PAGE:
Kendal Calling, the annual music festival near Penrith, has grown into a major event, which attracts thousands of people to Cumbria, bringing both an economic boost and allowing local people to see some of the world's best bands.

But this year's festival has been blighted by the death of an 18-year-old and the hospitalisation of eight other people following suspected drug abuse.

Festival-goers themselves have taken to social media to complain about the prevalence of drugs at the festival and about how it spoiled their experience of the event.

Meanwhile leading public health expert Professor John Ashton has called for an urgent review by all those concerned with organising and providing security to see if there are any lessons to be learned.

Most people would accept that drugs are always likely to be present at music festivals and, whatever the level of security, some drugs will be sold and taken at events where thousands of young people gather to listen to music.

There were security measures in place at Kendal Calling, whose own website states that the festival operates a zero-tolerance policy to drugs. And, after the death of the Millom teenager, messages were placed on the main screens and announcements made from the stage about the dangers of drugs.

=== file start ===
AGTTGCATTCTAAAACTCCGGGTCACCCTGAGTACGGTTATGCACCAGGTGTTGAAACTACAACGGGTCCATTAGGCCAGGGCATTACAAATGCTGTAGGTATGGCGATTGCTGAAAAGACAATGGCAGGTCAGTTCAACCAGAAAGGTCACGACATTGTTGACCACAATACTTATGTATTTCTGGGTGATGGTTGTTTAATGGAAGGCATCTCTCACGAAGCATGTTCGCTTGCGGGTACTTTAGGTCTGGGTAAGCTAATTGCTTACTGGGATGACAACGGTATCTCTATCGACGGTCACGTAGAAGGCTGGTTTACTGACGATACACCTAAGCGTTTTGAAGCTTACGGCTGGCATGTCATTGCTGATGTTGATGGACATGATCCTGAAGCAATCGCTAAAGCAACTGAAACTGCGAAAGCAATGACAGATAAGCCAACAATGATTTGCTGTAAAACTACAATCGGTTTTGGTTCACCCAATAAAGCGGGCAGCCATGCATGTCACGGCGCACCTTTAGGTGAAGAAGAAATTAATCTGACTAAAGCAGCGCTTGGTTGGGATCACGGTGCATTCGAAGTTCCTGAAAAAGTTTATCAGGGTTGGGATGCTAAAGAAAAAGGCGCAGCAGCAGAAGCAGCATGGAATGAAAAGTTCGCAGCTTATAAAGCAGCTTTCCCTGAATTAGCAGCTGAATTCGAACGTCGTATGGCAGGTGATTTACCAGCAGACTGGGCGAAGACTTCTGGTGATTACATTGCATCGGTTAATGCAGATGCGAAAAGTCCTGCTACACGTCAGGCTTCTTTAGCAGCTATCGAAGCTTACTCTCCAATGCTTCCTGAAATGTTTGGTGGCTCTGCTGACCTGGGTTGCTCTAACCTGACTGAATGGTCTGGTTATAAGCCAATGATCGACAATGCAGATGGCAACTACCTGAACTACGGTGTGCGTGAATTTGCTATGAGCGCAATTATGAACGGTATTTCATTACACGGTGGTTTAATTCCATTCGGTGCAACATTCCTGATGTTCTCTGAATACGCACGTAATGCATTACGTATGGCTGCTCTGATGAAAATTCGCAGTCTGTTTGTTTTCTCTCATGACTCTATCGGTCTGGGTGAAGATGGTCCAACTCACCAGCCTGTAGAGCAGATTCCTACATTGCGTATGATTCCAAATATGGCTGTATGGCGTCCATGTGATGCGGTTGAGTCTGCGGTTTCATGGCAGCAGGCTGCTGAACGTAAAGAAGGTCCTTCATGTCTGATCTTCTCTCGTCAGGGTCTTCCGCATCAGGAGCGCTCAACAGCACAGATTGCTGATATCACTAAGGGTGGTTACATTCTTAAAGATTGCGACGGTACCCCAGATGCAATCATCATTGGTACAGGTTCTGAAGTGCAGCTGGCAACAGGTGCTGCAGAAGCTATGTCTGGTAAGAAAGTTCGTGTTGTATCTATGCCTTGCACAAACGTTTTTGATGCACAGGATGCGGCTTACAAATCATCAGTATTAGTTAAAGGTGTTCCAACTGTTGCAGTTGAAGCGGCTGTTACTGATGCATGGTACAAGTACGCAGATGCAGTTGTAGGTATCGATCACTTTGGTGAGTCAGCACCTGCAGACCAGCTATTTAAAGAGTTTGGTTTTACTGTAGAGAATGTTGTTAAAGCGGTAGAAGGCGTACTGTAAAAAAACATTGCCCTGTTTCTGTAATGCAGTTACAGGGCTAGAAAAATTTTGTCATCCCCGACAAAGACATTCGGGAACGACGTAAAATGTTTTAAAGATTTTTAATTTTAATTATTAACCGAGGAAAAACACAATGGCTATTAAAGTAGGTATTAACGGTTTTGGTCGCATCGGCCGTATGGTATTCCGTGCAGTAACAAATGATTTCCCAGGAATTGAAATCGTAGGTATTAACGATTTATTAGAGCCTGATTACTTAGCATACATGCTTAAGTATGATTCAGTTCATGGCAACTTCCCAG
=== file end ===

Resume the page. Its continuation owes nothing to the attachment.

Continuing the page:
But, so far, there has been no announcement from Kendal Calling organisers, Cumbria Police or Eden District Council, which issues a licence to allow the festival to take place, that an urgent review of security and safety measures will take place. The police say they will debrief and take learning to future safety advisory groups, while the council says it reviews procedures every year as a matter of course.

It might well be that the death and hospitalisations could not have been reasonably prevented. But Prof Ashton is right to call for the swift enactment of the equivalent of a serious case review.

Surely it makes sense for all the authorities concerned - plus other experts if necessary - to get together as soon as possible to review security and safety procedures to try to ensure that such tragedies do not re-occur in future.